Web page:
Early Holocene Temperature Oscillations Exceed Amplitude of Observed and Projected Warming in Svalbard Lakes

by Van der Bilt et al. , December 3, 2019 in GeophysResLetters


Arctic climate is uniquely sensitive to ongoing warming. The feedbacks that drive this amplified response remain insufficiently quantified and misrepresented in model scenarios of future warming. Comparison with paleotemperature reconstructions from past warm intervals can help close this gap. The Early Holocene (11.7–8.2 ka BP) is an important target because Arctic temperatures were warmer than today. This study presents centennially resolved summer temperature reconstructions from three Svalbard lakes. We show that Early Holocene temperatures fluctuated between the coldest and warmest extremes of the past 12 ka, exceeding the range of instrumental observations and future projections. Peak warmth occurred ~10 ka BP, with temperatures 7 °C warmer than today due to high radiative forcing and intensified inflow of warm Atlantic waters. Between 9.5 and 8 ka BP, temperatures dropped in response to freshwater fluxes from melting ice. Facing similar mechanisms, our findings may provide insight into the near‐future response of Arctic climate.

It has been hotter, fires have burnt larger areas

by J. Marohasy, January 4, 2020 in WUWT

Last summer, and this summer, has been hot in Australia. But the summer of 1938-1939 was probably hotter — and back then more ferocious bushfires burnt larger areas. In rural Victoria, the summer of 1938-1939 was on average at least two degrees hotter than anything measured with equivalent equipment since, as shown in Figure 1.

Figure 1. Mean maximum summer (December, January February) temperatures as measured at Rutherglen in rural Victoria by The Australian Bureau of Meteorology for the period when mercury thermometers were used. Data unadjusted/not homogenised.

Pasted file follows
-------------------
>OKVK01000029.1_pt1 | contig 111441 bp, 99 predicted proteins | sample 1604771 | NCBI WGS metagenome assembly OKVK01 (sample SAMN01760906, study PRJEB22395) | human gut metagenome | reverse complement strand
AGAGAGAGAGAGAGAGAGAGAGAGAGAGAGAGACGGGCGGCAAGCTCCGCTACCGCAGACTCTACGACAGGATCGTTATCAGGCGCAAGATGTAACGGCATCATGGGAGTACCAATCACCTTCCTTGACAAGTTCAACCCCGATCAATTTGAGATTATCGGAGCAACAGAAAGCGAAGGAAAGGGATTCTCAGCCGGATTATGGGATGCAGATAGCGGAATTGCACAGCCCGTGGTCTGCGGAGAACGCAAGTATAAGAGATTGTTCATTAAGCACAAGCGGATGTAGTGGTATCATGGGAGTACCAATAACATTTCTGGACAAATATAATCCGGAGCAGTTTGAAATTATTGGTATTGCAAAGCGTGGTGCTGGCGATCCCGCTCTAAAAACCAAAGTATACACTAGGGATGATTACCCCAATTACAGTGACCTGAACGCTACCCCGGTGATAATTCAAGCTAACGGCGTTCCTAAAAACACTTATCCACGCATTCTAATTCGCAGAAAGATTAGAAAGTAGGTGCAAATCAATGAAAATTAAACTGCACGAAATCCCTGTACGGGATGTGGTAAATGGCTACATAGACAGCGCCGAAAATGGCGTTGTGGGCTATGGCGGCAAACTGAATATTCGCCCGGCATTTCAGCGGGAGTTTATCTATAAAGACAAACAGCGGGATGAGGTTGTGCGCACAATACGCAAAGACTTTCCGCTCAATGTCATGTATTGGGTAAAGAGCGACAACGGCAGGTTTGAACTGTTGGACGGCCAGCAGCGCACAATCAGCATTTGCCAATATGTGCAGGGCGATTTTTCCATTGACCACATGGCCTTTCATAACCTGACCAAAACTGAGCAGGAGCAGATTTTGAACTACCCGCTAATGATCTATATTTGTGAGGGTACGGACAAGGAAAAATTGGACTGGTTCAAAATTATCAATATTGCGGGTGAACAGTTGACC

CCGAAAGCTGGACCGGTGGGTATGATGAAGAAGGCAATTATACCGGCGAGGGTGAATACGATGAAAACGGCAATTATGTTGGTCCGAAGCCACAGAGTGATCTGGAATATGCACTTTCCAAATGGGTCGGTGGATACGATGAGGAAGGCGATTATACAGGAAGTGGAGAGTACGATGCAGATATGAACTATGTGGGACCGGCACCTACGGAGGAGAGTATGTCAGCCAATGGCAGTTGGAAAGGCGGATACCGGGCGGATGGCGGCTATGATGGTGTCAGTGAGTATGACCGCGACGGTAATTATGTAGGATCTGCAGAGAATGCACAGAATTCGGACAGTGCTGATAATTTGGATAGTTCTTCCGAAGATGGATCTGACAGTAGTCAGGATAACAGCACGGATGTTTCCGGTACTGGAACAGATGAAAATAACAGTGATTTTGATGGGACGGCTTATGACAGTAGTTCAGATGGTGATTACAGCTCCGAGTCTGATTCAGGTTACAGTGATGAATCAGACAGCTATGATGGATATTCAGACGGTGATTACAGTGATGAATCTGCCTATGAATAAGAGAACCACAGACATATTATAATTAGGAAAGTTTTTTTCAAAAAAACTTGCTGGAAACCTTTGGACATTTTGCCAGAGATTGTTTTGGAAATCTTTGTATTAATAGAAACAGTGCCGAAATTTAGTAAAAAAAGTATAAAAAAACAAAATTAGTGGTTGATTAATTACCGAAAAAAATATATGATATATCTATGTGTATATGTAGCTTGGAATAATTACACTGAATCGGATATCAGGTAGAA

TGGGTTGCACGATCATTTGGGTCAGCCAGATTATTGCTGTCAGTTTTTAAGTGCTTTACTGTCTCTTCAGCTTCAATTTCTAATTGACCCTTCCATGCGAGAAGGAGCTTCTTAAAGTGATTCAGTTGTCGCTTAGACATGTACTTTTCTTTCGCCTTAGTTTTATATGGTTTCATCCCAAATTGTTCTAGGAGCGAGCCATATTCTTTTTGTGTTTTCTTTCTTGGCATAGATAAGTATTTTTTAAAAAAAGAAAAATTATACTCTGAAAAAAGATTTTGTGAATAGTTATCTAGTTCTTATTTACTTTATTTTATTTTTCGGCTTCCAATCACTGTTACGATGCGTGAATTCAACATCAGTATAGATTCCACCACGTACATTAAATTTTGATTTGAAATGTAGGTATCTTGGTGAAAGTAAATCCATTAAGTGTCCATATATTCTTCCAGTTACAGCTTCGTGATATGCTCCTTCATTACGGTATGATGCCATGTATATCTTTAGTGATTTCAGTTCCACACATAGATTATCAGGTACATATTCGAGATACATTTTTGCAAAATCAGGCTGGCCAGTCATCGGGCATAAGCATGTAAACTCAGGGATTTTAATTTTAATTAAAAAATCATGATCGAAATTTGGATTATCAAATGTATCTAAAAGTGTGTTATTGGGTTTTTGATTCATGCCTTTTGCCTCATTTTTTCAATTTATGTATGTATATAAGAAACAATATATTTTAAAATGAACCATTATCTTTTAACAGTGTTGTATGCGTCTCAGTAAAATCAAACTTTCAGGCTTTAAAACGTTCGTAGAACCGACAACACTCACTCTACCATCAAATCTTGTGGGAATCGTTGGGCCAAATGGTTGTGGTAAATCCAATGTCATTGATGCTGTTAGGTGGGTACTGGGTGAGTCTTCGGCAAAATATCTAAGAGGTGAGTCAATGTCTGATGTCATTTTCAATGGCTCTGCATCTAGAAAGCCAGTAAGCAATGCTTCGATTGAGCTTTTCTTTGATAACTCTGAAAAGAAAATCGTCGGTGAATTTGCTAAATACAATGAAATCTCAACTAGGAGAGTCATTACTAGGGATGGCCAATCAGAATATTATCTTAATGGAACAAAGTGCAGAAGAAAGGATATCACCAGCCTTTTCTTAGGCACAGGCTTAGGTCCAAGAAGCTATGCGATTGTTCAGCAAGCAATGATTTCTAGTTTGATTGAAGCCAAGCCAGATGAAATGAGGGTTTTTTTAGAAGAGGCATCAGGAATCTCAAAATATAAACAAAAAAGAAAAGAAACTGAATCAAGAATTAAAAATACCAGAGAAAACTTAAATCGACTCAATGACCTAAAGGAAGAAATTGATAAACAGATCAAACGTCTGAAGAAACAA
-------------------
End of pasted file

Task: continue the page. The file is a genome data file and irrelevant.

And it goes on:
The summer of 1938-1939 was probably the hottest ever in recorded history for the states of New South Wales and Victoria. It is difficult to know for sure because the Bureau has since changed how temperatures are measured at many locations and has not provided any indication of how current electronic probes are recording relative to the earlier mercury thermometers.

Further, since 2011, the Bureau is not averaging measurements from these probes so the hottest recorded daily temperature is now a one-second spot reading from an electronic devise with a sheath of unknown thickness. In the United States similar equipment is used and the readings are averaged over five (5) minutes and then the measurement recorded.


See also: Australia Drought, The Indian Ocean Dipole & Sudden Stratospheric Warming

See also: Australia Bushfires – Is Blaming Greens a Conspiracy Theory?

See also : 24 People Charged For Setting Fires In New South Wales; Arrest Toll Hits 183